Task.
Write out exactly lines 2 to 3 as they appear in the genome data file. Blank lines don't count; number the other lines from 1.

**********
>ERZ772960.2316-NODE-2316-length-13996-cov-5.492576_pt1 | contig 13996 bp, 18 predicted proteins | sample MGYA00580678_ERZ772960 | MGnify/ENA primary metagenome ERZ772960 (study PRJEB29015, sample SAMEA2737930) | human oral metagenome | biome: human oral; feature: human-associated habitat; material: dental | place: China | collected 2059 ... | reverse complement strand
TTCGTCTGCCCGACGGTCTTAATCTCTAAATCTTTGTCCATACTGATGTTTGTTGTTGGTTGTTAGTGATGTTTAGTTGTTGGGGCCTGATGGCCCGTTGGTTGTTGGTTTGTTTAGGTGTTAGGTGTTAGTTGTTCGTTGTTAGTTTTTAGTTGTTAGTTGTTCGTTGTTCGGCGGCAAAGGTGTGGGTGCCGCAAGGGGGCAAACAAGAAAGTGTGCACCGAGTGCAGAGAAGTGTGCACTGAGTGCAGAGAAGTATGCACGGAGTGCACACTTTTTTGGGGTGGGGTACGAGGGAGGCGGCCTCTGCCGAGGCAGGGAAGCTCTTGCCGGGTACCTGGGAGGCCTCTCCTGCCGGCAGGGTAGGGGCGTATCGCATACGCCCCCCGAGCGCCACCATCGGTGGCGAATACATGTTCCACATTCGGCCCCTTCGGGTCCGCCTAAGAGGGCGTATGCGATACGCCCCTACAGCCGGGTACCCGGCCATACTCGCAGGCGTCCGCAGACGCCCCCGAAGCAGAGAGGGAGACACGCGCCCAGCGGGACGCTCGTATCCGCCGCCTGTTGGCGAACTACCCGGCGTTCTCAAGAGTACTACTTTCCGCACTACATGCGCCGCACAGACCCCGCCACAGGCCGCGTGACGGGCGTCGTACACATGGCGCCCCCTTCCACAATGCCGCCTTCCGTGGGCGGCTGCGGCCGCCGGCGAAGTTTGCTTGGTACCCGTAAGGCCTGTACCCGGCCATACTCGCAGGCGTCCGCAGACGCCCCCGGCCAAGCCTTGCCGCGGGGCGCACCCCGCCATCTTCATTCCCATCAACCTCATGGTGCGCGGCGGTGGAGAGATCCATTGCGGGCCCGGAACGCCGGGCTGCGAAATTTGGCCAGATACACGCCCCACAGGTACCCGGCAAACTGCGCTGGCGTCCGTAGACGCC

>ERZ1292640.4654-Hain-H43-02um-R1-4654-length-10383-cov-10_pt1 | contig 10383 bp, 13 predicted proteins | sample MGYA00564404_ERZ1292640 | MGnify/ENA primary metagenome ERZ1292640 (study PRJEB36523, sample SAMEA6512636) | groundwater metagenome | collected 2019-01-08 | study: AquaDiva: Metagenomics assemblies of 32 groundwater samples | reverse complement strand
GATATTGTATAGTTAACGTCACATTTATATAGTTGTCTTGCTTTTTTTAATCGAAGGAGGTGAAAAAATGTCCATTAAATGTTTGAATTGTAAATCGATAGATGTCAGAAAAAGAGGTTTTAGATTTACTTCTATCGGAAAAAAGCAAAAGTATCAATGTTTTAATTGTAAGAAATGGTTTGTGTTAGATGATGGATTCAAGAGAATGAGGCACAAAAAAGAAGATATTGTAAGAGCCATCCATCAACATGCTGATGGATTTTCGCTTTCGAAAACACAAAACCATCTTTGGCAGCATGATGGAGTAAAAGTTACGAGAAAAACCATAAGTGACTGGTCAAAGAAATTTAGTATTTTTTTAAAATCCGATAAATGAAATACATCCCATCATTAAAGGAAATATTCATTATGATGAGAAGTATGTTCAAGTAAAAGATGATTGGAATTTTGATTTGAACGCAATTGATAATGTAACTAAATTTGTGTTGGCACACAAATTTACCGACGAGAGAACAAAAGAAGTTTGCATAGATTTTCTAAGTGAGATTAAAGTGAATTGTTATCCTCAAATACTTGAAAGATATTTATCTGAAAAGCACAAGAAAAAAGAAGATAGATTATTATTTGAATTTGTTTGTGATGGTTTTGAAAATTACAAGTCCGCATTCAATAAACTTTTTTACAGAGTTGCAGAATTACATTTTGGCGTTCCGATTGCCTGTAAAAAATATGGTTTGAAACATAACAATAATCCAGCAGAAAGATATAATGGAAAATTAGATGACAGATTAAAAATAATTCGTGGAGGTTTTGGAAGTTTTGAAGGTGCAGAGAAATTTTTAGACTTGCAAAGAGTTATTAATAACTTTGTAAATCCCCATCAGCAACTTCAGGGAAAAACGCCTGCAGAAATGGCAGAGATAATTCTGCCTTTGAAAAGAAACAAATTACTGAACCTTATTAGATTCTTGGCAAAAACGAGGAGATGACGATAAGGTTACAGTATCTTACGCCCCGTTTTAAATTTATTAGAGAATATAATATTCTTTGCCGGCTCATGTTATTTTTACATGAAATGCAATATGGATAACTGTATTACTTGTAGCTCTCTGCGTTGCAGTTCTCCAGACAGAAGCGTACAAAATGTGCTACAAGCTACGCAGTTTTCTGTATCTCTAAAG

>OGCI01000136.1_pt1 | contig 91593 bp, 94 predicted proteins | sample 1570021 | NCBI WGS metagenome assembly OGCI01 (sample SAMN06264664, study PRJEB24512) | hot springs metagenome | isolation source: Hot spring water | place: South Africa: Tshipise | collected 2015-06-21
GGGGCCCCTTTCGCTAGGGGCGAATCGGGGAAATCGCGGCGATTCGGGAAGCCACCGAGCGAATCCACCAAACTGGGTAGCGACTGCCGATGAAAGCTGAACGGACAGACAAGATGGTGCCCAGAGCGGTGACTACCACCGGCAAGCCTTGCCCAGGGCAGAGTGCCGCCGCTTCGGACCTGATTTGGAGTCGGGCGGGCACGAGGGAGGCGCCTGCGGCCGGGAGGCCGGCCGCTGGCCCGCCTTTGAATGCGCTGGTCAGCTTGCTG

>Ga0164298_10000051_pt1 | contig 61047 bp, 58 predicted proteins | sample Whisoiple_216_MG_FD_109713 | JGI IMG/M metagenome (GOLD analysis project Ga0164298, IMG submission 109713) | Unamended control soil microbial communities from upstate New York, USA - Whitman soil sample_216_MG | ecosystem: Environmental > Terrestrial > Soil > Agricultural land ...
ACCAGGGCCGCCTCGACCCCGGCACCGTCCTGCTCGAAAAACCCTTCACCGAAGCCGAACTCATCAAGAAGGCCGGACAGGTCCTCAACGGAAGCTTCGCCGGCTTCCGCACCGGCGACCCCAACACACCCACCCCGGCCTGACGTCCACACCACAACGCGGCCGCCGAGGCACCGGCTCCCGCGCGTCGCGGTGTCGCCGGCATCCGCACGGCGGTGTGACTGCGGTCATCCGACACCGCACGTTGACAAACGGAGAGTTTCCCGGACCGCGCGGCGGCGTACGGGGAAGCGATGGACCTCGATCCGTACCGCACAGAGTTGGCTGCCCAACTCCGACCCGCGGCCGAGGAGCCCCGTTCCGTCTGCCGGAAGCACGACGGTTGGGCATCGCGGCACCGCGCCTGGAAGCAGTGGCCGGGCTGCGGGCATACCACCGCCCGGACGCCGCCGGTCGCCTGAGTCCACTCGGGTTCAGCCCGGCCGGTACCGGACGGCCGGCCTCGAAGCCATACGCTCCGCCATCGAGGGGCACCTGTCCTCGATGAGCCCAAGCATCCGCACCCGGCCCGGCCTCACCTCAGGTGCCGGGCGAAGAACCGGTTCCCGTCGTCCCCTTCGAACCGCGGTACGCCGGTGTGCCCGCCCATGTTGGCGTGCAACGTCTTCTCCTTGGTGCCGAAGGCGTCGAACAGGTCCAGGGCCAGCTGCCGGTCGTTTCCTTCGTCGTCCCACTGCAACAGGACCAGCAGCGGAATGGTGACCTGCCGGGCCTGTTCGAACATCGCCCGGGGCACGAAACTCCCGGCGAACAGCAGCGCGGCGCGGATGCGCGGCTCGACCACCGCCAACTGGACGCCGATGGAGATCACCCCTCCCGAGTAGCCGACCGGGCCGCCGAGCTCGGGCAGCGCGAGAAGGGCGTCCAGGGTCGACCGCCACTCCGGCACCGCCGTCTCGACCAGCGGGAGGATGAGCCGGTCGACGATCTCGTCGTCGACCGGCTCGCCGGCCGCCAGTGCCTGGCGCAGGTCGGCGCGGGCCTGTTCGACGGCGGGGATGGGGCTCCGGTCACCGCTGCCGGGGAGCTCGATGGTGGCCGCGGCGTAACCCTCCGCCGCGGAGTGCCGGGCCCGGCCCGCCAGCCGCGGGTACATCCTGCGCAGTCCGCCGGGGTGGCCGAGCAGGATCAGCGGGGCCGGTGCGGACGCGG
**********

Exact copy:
TTCGTCTGCCCGACGGTCTTAATCTCTAAATCTTTGTCCATACTGATGTTTGTTGTTGGTTGTTAGTGATGTTTAGTTGTTGGGGCCTGATGGCCCGTTGGTTGTTGGTTTGTTTAGGTGTTAGGTGTTAGTTGTTCGTTGTTAGTTTTTAGTTGTTAGTTGTTCGTTGTTCGGCGGCAAAGGTGTGGGTGCCGCAAGGGGGCAAACAAGAAAGTGTGCACCGAGTGCAGAGAAGTGTGCACTGAGTGCAGAGAAGTATGCACGGAGTGCACACTTTTTTGGGGTGGGGTACGAGGGAGGCGGCCTCTGCCGAGGCAGGGAAGCTCTTGCCGGGTACCTGGGAGGCCTCTCCTGCCGGCAGGGTAGGGGCGTATCGCATACGCCCCCCGAGCGCCACCATCGGTGGCGAATACATGTTCCACATTCGGCCCCTTCGGGTCCGCCTAAGAGGGCGTATGCGATACGCCCCTACAGCCGGGTACCCGGCCATACTCGCAGGCGTCCGCAGACGCCCCCGAAGCAGAGAGGGAGACACGCGCCCAGCGGGACGCTCGTATCCGCCGCCTGTTGGCGAACTACCCGGCGTTCTCAAGAGTACTACTTTCCGCACTACATGCGCCGCACAGACCCCGCCACAGGCCGCGTGACGGGCGTCGTACACATGGCGCCCCCTTCCACAATGCCGCCTTCCGTGGGCGGCTGCGGCCGCCGGCGAAGTTTGCTTGGTACCCGTAAGGCCTGTACCCGGCCATACTCGCAGGCGTCCGCAGACGCCCCCGGCCAAGCCTTGCCGCGGGGCGCACCCCGCCATCTTCATTCCCATCAACCTCATGGTGCGCGGCGGTGGAGAGATCCATTGCGGGCCCGGAACGCCGGGCTGCGAAATTTGGCCAGATACACGCCCCACAGGTACCCGGCAAACTGCGCTGGCGTCCGTAGACGCC

>ERZ1292640.4654-Hain-H43-02um-R1-4654-length-10383-cov-10_pt1 | contig 10383 bp, 13 predicted proteins | sample MGYA00564404_ERZ1292640 | MGnify/ENA primary metagenome ERZ1292640 (study PRJEB36523, sample SAMEA6512636) | groundwater metagenome | collected 2019-01-08 | study: AquaDiva: Metagenomics assemblies of 32 groundwater samples | reverse complement strand